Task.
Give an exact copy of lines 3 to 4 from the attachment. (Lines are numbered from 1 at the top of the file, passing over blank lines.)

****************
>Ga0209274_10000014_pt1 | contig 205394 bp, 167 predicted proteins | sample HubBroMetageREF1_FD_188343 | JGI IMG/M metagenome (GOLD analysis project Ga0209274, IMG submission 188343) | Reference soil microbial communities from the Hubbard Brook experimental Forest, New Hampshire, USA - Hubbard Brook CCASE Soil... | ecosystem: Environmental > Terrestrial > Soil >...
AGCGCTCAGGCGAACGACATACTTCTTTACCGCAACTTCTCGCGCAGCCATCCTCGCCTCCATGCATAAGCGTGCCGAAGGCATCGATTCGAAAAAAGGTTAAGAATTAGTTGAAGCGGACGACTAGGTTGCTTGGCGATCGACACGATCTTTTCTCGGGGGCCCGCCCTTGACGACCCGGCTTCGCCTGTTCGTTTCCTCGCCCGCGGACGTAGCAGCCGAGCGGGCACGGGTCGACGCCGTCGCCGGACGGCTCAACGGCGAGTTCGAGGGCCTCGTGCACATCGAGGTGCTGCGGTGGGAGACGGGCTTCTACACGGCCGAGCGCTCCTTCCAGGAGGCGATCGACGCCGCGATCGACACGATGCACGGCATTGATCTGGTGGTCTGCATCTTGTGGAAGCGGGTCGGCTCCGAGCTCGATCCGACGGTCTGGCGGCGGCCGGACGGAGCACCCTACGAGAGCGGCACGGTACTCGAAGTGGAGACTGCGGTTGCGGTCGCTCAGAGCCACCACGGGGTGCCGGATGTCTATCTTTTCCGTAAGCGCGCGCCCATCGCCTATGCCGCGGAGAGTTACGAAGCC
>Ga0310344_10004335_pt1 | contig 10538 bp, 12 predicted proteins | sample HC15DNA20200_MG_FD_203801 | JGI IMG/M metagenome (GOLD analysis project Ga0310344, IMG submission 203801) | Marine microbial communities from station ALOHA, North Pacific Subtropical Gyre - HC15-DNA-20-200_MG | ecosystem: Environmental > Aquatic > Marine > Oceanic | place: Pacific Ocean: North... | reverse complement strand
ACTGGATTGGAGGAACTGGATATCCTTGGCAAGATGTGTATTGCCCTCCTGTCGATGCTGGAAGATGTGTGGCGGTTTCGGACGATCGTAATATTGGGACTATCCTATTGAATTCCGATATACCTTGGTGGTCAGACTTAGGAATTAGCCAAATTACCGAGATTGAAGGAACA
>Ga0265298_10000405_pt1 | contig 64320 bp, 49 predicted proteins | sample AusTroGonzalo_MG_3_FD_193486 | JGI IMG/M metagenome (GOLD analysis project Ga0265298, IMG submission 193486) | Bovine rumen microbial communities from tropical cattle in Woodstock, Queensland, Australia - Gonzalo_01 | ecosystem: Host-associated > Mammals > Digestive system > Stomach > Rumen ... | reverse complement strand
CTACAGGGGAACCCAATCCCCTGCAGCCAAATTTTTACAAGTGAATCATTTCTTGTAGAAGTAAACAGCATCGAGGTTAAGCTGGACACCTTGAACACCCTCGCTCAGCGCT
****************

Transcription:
>Ga0310344_10004335_pt1 | contig 10538 bp, 12 predicted proteins | sample HC15DNA20200_MG_FD_203801 | JGI IMG/M metagenome (GOLD analysis project Ga0310344, IMG submission 203801) | Marine microbial communities from station ALOHA, North Pacific Subtropical Gyre - HC15-DNA-20-200_MG | ecosystem: Environmental > Aquatic > Marine > Oceanic | place: Pacific Ocean: North... | reverse complement strand
ACTGGATTGGAGGAACTGGATATCCTTGGCAAGATGTGTATTGCCCTCCTGTCGATGCTGGAAGATGTGTGGCGGTTTCGGACGATCGTAATATTGGGACTATCCTATTGAATTCCGATATACCTTGGTGGTCAGACTTAGGAATTAGCCAAATTACCGAGATTGAAGGAACA